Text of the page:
• SoundEffects, which represent a single sound that is played once or looped (eg. Character noises, environment sounds, looping ambient tracks. Can also be used for music). This is basically a single sound clip.

  • SoundSets, which represent a set of related sounds that can be played randomly once or at set intervals (eg various similar gunshots or explosions, bird calls, lines of character dialogue that can be selected randomly for NPCs). This can have as many clip elements as you like. The numclips property must match the number of clips elements you have included.

  • SoundPairs, which represent sounds that have an 'initialisation' followed by an indefinite loop (eg. A car starting and then the engine idling for a random period of time). This has two clip elements – the first one listed will be the initialisation sound, and the second the looping sound.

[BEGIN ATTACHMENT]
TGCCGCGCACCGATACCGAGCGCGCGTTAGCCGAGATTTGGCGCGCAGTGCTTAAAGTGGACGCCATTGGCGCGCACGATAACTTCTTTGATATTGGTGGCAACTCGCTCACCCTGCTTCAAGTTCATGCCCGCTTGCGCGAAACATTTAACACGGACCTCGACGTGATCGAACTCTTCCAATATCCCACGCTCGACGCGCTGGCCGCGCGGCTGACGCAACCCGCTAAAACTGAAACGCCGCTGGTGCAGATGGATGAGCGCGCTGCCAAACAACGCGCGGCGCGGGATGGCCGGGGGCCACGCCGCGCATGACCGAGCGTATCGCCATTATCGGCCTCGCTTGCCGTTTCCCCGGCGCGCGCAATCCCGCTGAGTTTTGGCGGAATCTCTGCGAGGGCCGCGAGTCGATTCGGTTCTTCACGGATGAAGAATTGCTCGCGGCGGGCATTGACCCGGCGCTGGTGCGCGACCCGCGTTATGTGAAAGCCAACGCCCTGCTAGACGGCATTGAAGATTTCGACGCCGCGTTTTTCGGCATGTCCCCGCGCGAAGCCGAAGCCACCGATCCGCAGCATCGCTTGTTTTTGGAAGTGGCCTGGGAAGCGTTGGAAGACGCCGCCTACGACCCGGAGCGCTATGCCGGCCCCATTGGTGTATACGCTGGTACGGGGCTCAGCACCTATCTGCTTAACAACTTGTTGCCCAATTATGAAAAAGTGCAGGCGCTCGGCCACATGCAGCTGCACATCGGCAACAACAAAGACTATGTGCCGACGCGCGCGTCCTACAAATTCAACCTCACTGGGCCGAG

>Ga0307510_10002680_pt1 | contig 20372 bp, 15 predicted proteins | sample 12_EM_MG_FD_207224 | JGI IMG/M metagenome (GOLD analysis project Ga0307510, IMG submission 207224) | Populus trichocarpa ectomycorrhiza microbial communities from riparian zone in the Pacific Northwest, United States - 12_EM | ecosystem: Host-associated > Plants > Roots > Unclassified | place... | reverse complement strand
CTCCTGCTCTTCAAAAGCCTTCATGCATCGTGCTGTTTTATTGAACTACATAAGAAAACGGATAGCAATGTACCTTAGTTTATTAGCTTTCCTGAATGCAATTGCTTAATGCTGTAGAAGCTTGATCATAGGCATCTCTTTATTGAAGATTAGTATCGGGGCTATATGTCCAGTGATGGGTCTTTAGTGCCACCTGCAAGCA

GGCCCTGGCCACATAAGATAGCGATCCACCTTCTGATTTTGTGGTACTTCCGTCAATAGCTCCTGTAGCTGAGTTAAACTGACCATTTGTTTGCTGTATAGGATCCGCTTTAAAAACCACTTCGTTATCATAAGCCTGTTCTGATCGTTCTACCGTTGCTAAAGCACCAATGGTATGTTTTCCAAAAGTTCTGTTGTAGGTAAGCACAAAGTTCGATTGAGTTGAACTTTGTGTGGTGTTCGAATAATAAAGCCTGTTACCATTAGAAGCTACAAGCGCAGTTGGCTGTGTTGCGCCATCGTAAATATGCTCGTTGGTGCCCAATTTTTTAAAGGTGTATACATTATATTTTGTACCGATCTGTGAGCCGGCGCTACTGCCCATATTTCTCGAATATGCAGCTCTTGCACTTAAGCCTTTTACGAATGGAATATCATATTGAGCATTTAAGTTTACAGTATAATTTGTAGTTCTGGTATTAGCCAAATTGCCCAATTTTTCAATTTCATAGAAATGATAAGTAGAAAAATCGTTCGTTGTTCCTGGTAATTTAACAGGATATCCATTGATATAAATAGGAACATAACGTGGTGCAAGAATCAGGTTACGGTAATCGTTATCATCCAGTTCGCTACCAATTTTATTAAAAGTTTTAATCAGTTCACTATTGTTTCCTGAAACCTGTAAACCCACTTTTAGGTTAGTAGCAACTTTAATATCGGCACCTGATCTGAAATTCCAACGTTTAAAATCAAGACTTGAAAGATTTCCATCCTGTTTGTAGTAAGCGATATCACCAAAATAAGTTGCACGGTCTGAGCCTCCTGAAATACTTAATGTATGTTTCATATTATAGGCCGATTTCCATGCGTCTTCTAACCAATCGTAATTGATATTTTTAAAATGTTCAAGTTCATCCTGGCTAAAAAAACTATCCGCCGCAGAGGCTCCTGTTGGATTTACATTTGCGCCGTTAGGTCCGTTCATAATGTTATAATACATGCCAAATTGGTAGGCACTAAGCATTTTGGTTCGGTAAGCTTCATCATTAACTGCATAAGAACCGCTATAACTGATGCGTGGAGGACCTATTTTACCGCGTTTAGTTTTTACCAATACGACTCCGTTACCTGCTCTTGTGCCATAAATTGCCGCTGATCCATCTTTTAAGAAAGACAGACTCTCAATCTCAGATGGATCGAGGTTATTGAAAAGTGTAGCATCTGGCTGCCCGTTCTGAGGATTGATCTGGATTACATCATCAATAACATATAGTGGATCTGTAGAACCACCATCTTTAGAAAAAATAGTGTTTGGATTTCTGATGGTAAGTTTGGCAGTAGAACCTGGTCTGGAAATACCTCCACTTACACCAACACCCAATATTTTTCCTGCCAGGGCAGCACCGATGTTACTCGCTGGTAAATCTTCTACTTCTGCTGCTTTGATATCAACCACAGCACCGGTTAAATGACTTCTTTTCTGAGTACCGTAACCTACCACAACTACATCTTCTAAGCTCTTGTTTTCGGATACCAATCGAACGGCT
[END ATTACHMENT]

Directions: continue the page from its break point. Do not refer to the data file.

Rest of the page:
For each object, name is the name you call the object by using sound system functions, and clip refers to the import name of the clip in the Unity Inspector. Keeping these things distinct can be useful if you are using effects from various sources and need to keep track of attribution. All of the name properties you assign must be unique, or the system will not be able to load the sounds correctly.

There can be as many SoundEffects, SoundPairs and SoundSets as you like within the XML file, and they can be placed in any order within the SoundScape.

Using the SoundSystem methods

In order to use the SoundSystem methods, you will first need to place the SoundSystem prefab somewhere in your scene.

In the inspector, you will need to change the public variable XMLFilePath on the prefab to reflect the location in the project of your XML file. The default example is Assets/Standard Assets/Resources/SoundSystemXML.

SoundSystem methods are called from any script in the same scene as follows:

SoundSystem.methodName(“soundName”, objToPlayAt);